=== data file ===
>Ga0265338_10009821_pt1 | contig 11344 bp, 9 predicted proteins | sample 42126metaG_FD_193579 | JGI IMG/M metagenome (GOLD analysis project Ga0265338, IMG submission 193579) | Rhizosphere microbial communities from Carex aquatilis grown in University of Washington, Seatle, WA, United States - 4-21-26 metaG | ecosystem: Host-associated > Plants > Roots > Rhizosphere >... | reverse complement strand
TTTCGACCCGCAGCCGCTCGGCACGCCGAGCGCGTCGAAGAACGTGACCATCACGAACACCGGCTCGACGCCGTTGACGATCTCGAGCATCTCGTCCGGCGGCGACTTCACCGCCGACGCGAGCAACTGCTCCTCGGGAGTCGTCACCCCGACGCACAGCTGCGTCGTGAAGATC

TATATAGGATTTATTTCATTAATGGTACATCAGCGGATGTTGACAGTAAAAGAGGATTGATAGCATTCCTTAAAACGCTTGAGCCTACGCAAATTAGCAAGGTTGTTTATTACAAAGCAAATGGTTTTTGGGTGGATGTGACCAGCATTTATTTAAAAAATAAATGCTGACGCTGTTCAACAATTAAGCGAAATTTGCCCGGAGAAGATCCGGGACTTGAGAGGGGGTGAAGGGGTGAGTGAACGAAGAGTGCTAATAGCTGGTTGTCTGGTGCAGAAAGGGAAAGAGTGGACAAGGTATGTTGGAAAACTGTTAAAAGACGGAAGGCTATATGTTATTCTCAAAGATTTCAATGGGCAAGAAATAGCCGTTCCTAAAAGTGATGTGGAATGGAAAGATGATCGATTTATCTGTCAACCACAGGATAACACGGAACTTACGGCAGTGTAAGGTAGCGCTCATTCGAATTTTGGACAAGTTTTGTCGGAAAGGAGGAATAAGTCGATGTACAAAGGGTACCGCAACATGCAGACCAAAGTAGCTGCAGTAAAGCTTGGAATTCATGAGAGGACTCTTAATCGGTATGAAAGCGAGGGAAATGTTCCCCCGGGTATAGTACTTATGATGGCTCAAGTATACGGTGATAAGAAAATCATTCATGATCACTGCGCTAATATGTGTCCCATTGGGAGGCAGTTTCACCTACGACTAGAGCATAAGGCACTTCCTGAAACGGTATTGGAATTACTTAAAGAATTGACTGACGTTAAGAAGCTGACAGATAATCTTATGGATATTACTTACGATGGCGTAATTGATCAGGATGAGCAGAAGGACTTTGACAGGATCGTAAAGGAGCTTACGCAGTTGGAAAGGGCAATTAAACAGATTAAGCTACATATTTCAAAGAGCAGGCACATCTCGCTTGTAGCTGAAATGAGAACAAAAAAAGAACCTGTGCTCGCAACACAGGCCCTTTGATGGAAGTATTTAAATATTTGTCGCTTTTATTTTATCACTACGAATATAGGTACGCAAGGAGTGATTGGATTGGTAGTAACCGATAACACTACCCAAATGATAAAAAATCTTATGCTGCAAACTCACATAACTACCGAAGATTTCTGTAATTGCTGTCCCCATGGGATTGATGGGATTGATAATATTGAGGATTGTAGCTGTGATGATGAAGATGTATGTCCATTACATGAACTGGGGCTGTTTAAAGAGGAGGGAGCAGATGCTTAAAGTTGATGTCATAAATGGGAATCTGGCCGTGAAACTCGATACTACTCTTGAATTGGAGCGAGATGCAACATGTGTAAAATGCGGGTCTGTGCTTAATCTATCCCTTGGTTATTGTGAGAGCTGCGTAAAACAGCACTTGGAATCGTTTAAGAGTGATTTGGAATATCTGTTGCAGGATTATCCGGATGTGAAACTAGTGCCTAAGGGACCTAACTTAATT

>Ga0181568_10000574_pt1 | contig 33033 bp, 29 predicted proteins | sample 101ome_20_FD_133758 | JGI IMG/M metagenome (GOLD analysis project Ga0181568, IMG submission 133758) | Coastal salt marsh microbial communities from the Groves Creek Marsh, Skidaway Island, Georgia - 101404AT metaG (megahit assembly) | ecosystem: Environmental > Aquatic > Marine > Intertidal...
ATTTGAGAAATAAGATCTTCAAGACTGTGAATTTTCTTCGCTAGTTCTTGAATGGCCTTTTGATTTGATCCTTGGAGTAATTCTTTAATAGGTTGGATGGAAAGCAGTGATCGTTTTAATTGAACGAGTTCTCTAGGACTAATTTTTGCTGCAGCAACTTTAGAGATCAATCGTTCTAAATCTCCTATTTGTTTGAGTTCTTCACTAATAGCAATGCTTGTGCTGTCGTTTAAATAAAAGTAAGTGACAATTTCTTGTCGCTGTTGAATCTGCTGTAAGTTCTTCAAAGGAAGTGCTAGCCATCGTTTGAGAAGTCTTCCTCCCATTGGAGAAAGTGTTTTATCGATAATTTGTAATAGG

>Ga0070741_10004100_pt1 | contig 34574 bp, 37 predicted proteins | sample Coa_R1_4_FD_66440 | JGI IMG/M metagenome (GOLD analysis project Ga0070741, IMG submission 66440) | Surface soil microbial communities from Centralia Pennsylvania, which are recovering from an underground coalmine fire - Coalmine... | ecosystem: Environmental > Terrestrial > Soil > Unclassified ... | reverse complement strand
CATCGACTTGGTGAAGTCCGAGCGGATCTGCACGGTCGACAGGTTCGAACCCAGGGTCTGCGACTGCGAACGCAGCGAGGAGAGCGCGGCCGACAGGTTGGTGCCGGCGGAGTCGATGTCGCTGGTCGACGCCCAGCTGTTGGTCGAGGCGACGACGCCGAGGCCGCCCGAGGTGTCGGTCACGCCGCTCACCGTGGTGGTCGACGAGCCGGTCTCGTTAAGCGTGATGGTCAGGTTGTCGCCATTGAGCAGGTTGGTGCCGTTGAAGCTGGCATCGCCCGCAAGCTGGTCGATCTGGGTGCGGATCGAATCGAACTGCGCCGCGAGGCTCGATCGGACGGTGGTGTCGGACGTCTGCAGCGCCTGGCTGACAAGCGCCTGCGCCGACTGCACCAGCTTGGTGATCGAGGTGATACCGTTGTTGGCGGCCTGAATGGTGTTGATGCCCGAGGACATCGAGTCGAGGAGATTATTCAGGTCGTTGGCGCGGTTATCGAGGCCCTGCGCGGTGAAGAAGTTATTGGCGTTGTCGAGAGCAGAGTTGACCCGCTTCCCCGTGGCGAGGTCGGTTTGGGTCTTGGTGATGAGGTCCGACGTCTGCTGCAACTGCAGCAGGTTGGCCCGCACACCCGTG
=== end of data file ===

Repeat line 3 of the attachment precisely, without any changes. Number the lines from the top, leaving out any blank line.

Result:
TATATAGGATTTATTTCATTAATGGTACATCAGCGGATGTTGACAGTAAAAGAGGATTGATAGCATTCCTTAAAACGCTTGAGCCTACGCAAATTAGCAAGGTTGTTTATTACAAAGCAAATGGTTTTTGGGTGGATGTGACCAGCATTTATTTAAAAAATAAATGCTGACGCTGTTCAACAATTAAGCGAAATTTGCCCGGAGAAGATCCGGGACTTGAGAGGGGGTGAAGGGGTGAGTGAACGAAGAGTGCTAATAGCTGGTTGTCTGGTGCAGAAAGGGAAAGAGTGGACAAGGTATGTTGGAAAACTGTTAAAAGACGGAAGGCTATATGTTATTCTCAAAGATTTCAATGGGCAAGAAATAGCCGTTCCTAAAAGTGATGTGGAATGGAAAGATGATCGATTTATCTGTCAACCACAGGATAACACGGAACTTACGGCAGTGTAAGGTAGCGCTCATTCGAATTTTGGACAAGTTTTGTCGGAAAGGAGGAATAAGTCGATGTACAAAGGGTACCGCAACATGCAGACCAAAGTAGCTGCAGTAAAGCTTGGAATTCATGAGAGGACTCTTAATCGGTATGAAAGCGAGGGAAATGTTCCCCCGGGTATAGTACTTATGATGGCTCAAGTATACGGTGATAAGAAAATCATTCATGATCACTGCGCTAATATGTGTCCCATTGGGAGGCAGTTTCACCTACGACTAGAGCATAAGGCACTTCCTGAAACGGTATTGGAATTACTTAAAGAATTGACTGACGTTAAGAAGCTGACAGATAATCTTATGGATATTACTTACGATGGCGTAATTGATCAGGATGAGCAGAAGGACTTTGACAGGATCGTAAAGGAGCTTACGCAGTTGGAAAGGGCAATTAAACAGATTAAGCTACATATTTCAAAGAGCAGGCACATCTCGCTTGTAGCTGAAATGAGAACAAAAAAAGAACCTGTGCTCGCAACACAGGCCCTTTGATGGAAGTATTTAAATATTTGTCGCTTTTATTTTATCACTACGAATATAGGTACGCAAGGAGTGATTGGATTGGTAGTAACCGATAACACTACCCAAATGATAAAAAATCTTATGCTGCAAACTCACATAACTACCGAAGATTTCTGTAATTGCTGTCCCCATGGGATTGATGGGATTGATAATATTGAGGATTGTAGCTGTGATGATGAAGATGTATGTCCATTACATGAACTGGGGCTGTTTAAAGAGGAGGGAGCAGATGCTTAAAGTTGATGTCATAAATGGGAATCTGGCCGTGAAACTCGATACTACTCTTGAATTGGAGCGAGATGCAACATGTGTAAAATGCGGGTCTGTGCTTAATCTATCCCTTGGTTATTGTGAGAGCTGCGTAAAACAGCACTTGGAATCGTTTAAGAGTGATTTGGAATATCTGTTGCAGGATTATCCGGATGTGAAACTAGTGCCTAAGGGACCTAACTTAATT